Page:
As of Feb. 1, Lincoln County has a K-9 team of its own for the first time in six months.
Lincoln County Sheriff’s Deputy Jonathan Colby and Bear make up the team. Colby joined the sheriff’s office in 2016 and was the agency’s 2019 Deputy of the Year.
Colby had Labs growing up and “always had an interest in dogs,” he said, though he did not set out to become a K-9 handler. But when the opportunity presented itself, “I thought it would be a heck of an experience,” he said.
Bear, meanwhile, comes from the Czech Republic. He is a Czech German shepherd, which Colby described as a working-class version bred for use in law enforcement and the military.
In September 2020, Colby, along with veteran LCSO K-9 handlers Sgt. Alan Shea and Sgt. Kevin Dennison and a K-9 trainer from the Scarborough Police Department, traveled to Connecticut to pick the agency’s next K-9 from a service there.
The group looked at 10 or more dogs before picking Bear. Colby chose the name. “I’ve always wanted a dog named Bear,” he said, and the name fits because of the dog’s size.
“That day we selected him, purchased him, brought him back, and the fun began,” Colby said.
Bear was a “green” dog, which means he arrived in Maine with no training for law enforcement. He is now about 14 months old.
Since mid-September, Colby and Bear have trained with Law Enforcement Dogs of Maine. The group includes about 30 K-9 teams, each consisting of a handler and a dog.
The teams gather to train once a week, and will continue to do so throughout Bear’s career.
German shepherds usually work seven to nine years. The agency’s last K-9, a German shepherd named Duke, retired in July 2020 after seven-plus years as Dennison’s partner.
In training, the dogs learn how to follow basic commands and master job-specific skills like article searches, tracking, and apprehension.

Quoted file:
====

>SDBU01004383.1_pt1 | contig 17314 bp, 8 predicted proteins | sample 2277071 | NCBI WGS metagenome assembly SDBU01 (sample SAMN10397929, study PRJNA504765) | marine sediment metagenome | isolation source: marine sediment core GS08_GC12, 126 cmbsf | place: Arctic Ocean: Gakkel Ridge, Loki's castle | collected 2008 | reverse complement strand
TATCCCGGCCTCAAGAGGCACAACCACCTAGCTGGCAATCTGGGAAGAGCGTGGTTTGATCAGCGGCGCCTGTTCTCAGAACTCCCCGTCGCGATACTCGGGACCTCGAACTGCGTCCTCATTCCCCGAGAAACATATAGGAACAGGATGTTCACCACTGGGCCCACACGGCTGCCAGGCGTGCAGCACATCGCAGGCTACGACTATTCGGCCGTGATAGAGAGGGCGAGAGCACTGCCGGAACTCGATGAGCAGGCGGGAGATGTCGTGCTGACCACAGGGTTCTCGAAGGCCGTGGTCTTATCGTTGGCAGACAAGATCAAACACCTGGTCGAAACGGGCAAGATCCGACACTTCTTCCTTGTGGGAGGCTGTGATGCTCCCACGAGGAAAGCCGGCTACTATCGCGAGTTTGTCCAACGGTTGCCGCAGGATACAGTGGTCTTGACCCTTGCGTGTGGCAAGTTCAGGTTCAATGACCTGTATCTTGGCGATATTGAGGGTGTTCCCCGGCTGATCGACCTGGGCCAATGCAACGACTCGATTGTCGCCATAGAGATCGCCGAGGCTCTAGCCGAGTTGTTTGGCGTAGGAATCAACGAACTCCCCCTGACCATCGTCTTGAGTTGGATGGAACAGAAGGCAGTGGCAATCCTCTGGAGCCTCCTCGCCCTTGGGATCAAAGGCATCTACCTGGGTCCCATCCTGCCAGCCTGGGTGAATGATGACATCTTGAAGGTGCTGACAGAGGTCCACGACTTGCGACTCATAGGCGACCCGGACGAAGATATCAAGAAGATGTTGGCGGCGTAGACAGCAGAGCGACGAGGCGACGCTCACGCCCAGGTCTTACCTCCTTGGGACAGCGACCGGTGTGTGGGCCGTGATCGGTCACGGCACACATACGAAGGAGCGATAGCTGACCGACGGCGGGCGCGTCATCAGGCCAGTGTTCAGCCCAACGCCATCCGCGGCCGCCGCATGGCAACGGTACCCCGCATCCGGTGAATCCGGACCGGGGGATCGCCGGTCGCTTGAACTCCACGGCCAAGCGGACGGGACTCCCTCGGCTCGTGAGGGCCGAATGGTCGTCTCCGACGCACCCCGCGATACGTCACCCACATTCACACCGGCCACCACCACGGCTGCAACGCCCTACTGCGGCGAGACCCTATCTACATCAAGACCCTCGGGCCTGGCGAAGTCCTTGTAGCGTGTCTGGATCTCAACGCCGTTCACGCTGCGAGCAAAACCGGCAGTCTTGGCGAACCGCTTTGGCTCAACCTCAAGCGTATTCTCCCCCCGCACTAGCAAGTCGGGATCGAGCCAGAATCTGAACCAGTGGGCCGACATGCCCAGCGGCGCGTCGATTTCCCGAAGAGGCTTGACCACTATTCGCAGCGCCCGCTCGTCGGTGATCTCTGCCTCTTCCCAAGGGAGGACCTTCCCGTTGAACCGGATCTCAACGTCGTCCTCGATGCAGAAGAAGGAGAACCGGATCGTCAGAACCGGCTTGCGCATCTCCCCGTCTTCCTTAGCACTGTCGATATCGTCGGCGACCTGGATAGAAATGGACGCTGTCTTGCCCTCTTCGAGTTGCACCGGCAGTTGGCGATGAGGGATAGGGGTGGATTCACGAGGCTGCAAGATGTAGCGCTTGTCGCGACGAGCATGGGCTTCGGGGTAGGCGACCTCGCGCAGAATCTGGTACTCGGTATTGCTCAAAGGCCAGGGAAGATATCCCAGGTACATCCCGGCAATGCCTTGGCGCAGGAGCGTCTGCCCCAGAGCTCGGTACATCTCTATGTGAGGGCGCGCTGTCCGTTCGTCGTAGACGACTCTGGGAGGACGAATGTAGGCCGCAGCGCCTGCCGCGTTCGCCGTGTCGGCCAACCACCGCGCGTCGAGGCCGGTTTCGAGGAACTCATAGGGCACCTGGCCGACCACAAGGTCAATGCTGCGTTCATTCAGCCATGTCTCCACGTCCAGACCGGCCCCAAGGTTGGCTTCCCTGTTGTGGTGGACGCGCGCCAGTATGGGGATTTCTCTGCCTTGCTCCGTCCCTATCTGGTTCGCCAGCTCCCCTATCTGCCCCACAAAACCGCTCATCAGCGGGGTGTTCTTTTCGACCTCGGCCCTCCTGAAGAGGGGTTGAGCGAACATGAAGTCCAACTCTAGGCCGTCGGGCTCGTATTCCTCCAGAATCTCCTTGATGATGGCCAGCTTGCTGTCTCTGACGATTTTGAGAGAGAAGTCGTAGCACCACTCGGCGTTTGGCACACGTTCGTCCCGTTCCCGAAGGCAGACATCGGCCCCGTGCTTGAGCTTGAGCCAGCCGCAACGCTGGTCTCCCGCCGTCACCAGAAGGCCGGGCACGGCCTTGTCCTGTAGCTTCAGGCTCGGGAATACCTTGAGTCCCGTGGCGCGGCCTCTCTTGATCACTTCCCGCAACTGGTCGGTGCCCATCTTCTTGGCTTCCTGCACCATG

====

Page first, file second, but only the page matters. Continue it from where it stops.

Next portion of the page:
Colby gives Bear commands in Czech. “Sedni” means sit, “zustan” means stay. He says “knoze” when he wants Bear to heel, “pust” when he wants him to let go of whatever he might have in his mouth.
Colby and Bear earned their patrol certification Feb. 1 and are ready to respond to calls.
Eventually, they will start work toward narcotics certification. But most of the time, Bear will work as a tracking dog.
On any day, he might track a suspect fleeing a crime scene; search for a person lost in the woods; or hunt for discarded evidence, like a gun or knife.
Bear lives with Colby. “He’s a member of the family now,” Colby said. Bear accompanies Colby on patrol and the pair trains on their own seven days a week. After his career, Bear will continue to live with Colby in retirement.
In some ways, Bear is like any dog. He likes to play fetch. “He has a lot of energy — a ton of energy,” Colby said.
He has personal conflicts with other household animals. “He loves the cat. The cat hates him,” Colby said.
He weighs 90 pounds, so he eats a lot — upward of 6 cups of Hill’s Science Diet a day.
In other ways, Bear is different.
“Bear is a very friendly dog,” Colby said, but because of his bite training, Colby keeps him in a kennel or close at hand when he has guests.
“He’s not necessarily a pet,” Colby said. “He’s a working dog. He’s bred for a purpose. He has a strong drive.”
Colby and Bear are waiting for their first K-9 call — but their availability will make a difference when it comes.
“Time is your enemy” when it comes to scent, Colby said. The chances of success with a track or an article search diminish with time, and it can take more than an hour to bring in a K-9 team from outside the county.
Colby and Bear live here, so even when off-duty, they can respond more quickly under most circumstances. Moreover, it brings “a lot of pride to utilize your own tools — to be self-sufficient,” Colby said.